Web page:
I've been looking at the paper of Boneh, Boyen, Goh Hierarchical Identity Based Encryption with Constant Size Ciphertext which contains a general theorem (Theorem A.2) about the advantage of an attacker in the generic group model. It seems to be based on the idea that in the generic bilinear group model, we can only compute things that are linear combinations of the given inputs as well as multiply linear polynomials once when computing a pairing. What they argue is that if the randomly sampled inputs are $x_1,\ldots,x_n$ and we have computed two (at most quadratic) polynomials $L_i(x_1,\ldots,x_n)$ and $L_j(x_1,\ldots,x_n)$, then the equality check for
can be replaced by an equality check
i.e. we check for equality as polynomials, not as evaluated polynomials.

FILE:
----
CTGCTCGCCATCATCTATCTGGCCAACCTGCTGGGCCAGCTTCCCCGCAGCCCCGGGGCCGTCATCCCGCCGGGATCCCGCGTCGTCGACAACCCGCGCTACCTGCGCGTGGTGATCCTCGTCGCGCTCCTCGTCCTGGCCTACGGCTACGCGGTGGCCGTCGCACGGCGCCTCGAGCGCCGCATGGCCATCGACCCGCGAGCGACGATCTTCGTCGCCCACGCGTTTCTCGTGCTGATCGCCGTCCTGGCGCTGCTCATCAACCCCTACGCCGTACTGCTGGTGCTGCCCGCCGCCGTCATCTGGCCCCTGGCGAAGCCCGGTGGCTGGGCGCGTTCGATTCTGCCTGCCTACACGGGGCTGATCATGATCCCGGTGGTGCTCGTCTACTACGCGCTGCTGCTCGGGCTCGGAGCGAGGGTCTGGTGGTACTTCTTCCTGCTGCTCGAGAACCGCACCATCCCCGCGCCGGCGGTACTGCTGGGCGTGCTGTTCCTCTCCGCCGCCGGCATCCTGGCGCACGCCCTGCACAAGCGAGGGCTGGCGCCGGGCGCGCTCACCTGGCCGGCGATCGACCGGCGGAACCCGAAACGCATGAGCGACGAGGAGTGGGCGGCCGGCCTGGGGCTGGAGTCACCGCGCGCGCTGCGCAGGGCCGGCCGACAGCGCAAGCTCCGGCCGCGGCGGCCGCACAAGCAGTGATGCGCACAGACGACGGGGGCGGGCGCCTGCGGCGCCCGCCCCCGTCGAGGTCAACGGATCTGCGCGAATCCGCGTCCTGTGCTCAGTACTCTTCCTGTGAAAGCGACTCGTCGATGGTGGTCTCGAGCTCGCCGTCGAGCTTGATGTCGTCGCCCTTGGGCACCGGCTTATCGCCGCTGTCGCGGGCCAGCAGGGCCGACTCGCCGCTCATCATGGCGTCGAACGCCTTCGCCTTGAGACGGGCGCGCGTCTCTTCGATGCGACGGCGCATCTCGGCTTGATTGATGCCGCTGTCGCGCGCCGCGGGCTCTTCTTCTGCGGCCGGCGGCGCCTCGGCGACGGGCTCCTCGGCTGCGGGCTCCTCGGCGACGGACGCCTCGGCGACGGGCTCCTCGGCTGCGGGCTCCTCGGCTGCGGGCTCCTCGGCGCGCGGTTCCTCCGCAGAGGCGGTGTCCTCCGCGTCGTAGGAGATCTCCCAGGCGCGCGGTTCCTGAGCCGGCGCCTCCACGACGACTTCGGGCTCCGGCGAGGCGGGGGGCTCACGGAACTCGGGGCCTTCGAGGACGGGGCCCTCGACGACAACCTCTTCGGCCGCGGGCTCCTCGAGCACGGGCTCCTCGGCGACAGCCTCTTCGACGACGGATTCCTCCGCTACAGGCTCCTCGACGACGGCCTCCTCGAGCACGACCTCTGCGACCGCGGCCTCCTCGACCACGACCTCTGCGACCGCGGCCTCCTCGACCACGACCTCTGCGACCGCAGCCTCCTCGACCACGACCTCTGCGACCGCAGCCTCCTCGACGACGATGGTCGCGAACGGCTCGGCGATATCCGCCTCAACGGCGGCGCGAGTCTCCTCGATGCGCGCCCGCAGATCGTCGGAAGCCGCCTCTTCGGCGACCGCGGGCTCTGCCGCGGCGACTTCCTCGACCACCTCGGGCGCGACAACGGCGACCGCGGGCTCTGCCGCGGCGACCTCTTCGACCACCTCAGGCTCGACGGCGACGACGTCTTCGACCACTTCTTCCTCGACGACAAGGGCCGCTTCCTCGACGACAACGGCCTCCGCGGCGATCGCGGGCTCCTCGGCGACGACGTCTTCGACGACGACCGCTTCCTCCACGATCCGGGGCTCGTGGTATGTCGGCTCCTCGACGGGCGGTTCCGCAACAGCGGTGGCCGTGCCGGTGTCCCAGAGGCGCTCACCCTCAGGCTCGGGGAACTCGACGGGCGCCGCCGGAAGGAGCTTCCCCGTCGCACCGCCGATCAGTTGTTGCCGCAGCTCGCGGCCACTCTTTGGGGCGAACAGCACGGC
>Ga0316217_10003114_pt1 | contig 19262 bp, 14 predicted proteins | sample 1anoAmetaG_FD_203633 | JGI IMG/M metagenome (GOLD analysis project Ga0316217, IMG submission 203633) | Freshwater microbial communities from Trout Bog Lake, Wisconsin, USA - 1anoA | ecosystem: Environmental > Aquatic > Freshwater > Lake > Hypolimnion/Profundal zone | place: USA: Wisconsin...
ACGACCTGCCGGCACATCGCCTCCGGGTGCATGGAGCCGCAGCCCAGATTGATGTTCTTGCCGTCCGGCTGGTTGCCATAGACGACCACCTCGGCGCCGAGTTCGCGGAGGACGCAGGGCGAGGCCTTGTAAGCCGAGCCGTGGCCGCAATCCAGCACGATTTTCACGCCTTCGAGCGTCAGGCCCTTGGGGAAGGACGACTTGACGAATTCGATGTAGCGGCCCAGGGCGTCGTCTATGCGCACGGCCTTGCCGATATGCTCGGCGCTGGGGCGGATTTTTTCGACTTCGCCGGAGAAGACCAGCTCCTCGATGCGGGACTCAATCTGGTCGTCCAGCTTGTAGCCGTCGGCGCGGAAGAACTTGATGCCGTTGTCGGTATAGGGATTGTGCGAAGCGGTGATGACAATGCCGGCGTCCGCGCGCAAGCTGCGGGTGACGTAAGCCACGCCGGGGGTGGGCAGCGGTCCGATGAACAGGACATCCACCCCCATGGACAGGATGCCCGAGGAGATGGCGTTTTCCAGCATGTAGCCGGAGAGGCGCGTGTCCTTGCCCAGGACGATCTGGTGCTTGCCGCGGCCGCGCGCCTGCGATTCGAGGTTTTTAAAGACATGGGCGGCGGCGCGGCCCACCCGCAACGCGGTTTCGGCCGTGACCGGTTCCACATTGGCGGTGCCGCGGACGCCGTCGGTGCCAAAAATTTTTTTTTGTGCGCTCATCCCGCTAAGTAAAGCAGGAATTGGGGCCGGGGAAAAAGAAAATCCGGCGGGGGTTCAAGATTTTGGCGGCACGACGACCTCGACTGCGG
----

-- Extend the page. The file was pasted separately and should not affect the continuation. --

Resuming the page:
The general idea of the proof is then that we may afterwards check what the probability is that the adversary could have seen a difference between these two cases. This seems to be based on the idea that for random polynomials, we have an upper bound for the probability that a randomly sampled point is a root.
My issue with this proof is that since the polynomials that show up in the computation depend on information the adversary has gained from previous oracle queries, the list of polynomials $L_1,\ldots,L_q$ has been adaptively constructed. Therefore, the list is not independent of the sampled values $x_1,\ldots,x_n$. I don't see how this is taken into account in the proof? Anyone care to explain this in more detail, since all later papers with similar theorems seem to sidestep this issue too.